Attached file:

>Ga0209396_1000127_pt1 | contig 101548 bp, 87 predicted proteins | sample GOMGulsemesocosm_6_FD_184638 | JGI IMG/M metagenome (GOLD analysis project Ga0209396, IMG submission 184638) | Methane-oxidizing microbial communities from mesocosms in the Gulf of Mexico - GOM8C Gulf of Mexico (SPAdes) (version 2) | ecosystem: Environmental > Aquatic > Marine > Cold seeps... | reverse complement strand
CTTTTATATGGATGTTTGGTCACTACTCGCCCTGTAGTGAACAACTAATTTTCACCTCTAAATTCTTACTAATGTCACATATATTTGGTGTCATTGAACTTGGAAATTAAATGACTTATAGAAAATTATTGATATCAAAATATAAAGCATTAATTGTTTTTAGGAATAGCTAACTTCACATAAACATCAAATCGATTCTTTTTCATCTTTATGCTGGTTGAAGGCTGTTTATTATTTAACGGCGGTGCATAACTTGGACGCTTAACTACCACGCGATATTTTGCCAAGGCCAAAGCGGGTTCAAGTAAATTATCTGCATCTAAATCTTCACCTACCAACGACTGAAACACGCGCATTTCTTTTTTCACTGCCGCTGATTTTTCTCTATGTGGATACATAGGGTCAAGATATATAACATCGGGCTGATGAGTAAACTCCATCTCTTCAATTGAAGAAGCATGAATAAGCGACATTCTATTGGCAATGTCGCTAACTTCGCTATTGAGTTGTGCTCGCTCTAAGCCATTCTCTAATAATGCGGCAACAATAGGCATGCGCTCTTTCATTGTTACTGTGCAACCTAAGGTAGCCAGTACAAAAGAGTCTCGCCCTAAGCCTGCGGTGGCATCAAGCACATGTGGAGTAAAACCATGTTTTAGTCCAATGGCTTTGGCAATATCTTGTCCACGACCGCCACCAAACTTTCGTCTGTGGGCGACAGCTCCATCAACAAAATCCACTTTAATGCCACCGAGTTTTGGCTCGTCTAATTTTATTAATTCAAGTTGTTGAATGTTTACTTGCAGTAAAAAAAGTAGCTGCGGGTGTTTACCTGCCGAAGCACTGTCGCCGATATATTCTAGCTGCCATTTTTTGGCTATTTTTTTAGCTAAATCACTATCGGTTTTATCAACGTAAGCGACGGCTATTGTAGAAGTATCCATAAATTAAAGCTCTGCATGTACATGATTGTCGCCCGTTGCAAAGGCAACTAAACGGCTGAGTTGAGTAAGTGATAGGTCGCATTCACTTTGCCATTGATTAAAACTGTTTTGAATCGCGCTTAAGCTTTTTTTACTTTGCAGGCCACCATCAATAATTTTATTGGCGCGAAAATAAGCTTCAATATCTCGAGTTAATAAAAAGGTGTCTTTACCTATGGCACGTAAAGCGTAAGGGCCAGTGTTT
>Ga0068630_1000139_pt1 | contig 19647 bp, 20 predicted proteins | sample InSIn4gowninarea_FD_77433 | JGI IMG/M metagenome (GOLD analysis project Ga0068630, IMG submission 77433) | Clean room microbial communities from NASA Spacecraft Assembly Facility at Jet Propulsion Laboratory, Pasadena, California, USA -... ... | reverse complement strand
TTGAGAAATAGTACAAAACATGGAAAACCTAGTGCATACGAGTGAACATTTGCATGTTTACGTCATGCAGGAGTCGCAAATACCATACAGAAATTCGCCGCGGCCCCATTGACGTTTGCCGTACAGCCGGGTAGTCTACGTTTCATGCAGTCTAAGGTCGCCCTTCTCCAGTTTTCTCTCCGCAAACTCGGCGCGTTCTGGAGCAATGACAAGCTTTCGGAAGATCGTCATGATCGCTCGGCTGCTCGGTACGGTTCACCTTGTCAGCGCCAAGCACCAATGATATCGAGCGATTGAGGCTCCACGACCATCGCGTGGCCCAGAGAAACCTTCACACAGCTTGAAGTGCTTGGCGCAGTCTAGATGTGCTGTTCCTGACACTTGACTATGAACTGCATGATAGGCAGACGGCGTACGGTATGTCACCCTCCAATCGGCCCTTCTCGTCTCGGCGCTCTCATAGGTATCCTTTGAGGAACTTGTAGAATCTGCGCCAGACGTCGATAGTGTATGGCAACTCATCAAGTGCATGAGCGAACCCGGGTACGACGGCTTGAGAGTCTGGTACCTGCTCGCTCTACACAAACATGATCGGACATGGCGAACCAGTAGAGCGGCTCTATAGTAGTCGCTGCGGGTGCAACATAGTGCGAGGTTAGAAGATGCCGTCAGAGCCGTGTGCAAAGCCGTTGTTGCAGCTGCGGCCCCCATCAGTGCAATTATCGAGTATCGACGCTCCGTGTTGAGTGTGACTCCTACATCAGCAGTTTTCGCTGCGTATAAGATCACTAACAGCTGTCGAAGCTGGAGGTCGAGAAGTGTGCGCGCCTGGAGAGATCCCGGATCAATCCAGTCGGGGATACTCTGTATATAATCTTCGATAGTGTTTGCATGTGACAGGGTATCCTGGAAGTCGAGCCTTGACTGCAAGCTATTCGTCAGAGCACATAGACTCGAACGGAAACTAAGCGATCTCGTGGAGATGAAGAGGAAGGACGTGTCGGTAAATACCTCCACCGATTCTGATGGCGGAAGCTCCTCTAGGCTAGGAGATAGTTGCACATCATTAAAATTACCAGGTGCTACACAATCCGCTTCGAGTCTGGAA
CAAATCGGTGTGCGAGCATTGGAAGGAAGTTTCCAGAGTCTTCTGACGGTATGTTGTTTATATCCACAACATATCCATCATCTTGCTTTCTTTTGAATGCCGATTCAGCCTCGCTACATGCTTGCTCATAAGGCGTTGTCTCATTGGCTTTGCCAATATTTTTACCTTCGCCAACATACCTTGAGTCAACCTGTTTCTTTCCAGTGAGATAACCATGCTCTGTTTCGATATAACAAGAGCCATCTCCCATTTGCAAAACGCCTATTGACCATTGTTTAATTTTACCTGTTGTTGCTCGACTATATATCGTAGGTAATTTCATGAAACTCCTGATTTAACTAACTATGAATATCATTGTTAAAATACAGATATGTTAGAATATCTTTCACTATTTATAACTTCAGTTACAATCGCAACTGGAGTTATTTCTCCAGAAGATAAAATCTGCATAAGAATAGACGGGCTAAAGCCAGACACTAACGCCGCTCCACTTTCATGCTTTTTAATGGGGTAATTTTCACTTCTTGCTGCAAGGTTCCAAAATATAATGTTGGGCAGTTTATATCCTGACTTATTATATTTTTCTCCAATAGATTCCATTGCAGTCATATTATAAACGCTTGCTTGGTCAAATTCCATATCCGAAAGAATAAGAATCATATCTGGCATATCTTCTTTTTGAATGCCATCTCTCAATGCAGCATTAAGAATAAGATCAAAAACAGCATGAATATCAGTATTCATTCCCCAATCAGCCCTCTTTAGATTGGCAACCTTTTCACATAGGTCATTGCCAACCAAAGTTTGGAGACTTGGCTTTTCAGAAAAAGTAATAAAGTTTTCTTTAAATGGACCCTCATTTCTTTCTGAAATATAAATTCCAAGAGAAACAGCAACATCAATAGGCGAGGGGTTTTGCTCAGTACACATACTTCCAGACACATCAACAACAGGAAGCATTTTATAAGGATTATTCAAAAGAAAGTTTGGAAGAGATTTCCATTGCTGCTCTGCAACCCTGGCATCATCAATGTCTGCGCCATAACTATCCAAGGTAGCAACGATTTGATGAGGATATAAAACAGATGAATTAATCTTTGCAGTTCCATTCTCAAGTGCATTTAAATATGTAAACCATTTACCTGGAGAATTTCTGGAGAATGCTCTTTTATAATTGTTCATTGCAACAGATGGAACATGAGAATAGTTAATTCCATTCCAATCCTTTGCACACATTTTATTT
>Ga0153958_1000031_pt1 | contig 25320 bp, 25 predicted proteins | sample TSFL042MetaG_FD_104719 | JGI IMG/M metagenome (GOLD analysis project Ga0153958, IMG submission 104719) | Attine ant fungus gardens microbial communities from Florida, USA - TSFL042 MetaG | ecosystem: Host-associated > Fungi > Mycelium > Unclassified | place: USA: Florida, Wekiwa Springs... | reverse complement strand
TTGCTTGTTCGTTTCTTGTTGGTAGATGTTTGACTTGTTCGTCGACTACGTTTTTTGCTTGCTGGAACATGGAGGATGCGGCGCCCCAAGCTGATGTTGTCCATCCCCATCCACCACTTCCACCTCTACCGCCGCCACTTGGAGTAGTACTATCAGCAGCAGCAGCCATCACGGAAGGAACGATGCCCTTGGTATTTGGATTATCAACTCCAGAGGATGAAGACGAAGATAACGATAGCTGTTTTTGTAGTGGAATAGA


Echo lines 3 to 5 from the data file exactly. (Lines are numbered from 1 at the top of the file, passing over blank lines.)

>Ga0068630_1000139_pt1 | contig 19647 bp, 20 predicted proteins | sample InSIn4gowninarea_FD_77433 | JGI IMG/M metagenome (GOLD analysis project Ga0068630, IMG submission 77433) | Clean room microbial communities from NASA Spacecraft Assembly Facility at Jet Propulsion Laboratory, Pasadena, California, USA -... ... | reverse complement strand
TTGAGAAATAGTACAAAACATGGAAAACCTAGTGCATACGAGTGAACATTTGCATGTTTACGTCATGCAGGAGTCGCAAATACCATACAGAAATTCGCCGCGGCCCCATTGACGTTTGCCGTACAGCCGGGTAGTCTACGTTTCATGCAGTCTAAGGTCGCCCTTCTCCAGTTTTCTCTCCGCAAACTCGGCGCGTTCTGGAGCAATGACAAGCTTTCGGAAGATCGTCATGATCGCTCGGCTGCTCGGTACGGTTCACCTTGTCAGCGCCAAGCACCAATGATATCGAGCGATTGAGGCTCCACGACCATCGCGTGGCCCAGAGAAACCTTCACACAGCTTGAAGTGCTTGGCGCAGTCTAGATGTGCTGTTCCTGACACTTGACTATGAACTGCATGATAGGCAGACGGCGTACGGTATGTCACCCTCCAATCGGCCCTTCTCGTCTCGGCGCTCTCATAGGTATCCTTTGAGGAACTTGTAGAATCTGCGCCAGACGTCGATAGTGTATGGCAACTCATCAAGTGCATGAGCGAACCCGGGTACGACGGCTTGAGAGTCTGGTACCTGCTCGCTCTACACAAACATGATCGGACATGGCGAACCAGTAGAGCGGCTCTATAGTAGTCGCTGCGGGTGCAACATAGTGCGAGGTTAGAAGATGCCGTCAGAGCCGTGTGCAAAGCCGTTGTTGCAGCTGCGGCCCCCATCAGTGCAATTATCGAGTATCGACGCTCCGTGTTGAGTGTGACTCCTACATCAGCAGTTTTCGCTGCGTATAAGATCACTAACAGCTGTCGAAGCTGGAGGTCGAGAAGTGTGCGCGCCTGGAGAGATCCCGGATCAATCCAGTCGGGGATACTCTGTATATAATCTTCGATAGTGTTTGCATGTGACAGGGTATCCTGGAAGTCGAGCCTTGACTGCAAGCTATTCGTCAGAGCACATAGACTCGAACGGAAACTAAGCGATCTCGTGGAGATGAAGAGGAAGGACGTGTCGGTAAATACCTCCACCGATTCTGATGGCGGAAGCTCCTCTAGGCTAGGAGATAGTTGCACATCATTAAAATTACCAGGTGCTACACAATCCGCTTCGAGTCTGGAA
CAAATCGGTGTGCGAGCATTGGAAGGAAGTTTCCAGAGTCTTCTGACGGTATGTTGTTTATATCCACAACATATCCATCATCTTGCTTTCTTTTGAATGCCGATTCAGCCTCGCTACATGCTTGCTCATAAGGCGTTGTCTCATTGGCTTTGCCAATATTTTTACCTTCGCCAACATACCTTGAGTCAACCTGTTTCTTTCCAGTGAGATAACCATGCTCTGTTTCGATATAACAAGAGCCATCTCCCATTTGCAAAACGCCTATTGACCATTGTTTAATTTTACCTGTTGTTGCTCGACTATATATCGTAGGTAATTTCATGAAACTCCTGATTTAACTAACTATGAATATCATTGTTAAAATACAGATATGTTAGAATATCTTTCACTATTTATAACTTCAGTTACAATCGCAACTGGAGTTATTTCTCCAGAAGATAAAATCTGCATAAGAATAGACGGGCTAAAGCCAGACACTAACGCCGCTCCACTTTCATGCTTTTTAATGGGGTAATTTTCACTTCTTGCTGCAAGGTTCCAAAATATAATGTTGGGCAGTTTATATCCTGACTTATTATATTTTTCTCCAATAGATTCCATTGCAGTCATATTATAAACGCTTGCTTGGTCAAATTCCATATCCGAAAGAATAAGAATCATATCTGGCATATCTTCTTTTTGAATGCCATCTCTCAATGCAGCATTAAGAATAAGATCAAAAACAGCATGAATATCAGTATTCATTCCCCAATCAGCCCTCTTTAGATTGGCAACCTTTTCACATAGGTCATTGCCAACCAAAGTTTGGAGACTTGGCTTTTCAGAAAAAGTAATAAAGTTTTCTTTAAATGGACCCTCATTTCTTTCTGAAATATAAATTCCAAGAGAAACAGCAACATCAATAGGCGAGGGGTTTTGCTCAGTACACATACTTCCAGACACATCAACAACAGGAAGCATTTTATAAGGATTATTCAAAAGAAAGTTTGGAAGAGATTTCCATTGCTGCTCTGCAACCCTGGCATCATCAATGTCTGCGCCATAACTATCCAAGGTAGCAACGATTTGATGAGGATATAAAACAGATGAATTAATCTTTGCAGTTCCATTCTCAAGTGCATTTAAATATGTAAACCATTTACCTGGAGAATTTCTGGAGAATGCTCTTTTATAATTGTTCATTGCAACAGATGGAACATGAGAATAGTTAATTCCATTCCAATCCTTTGCACACATTTTATTT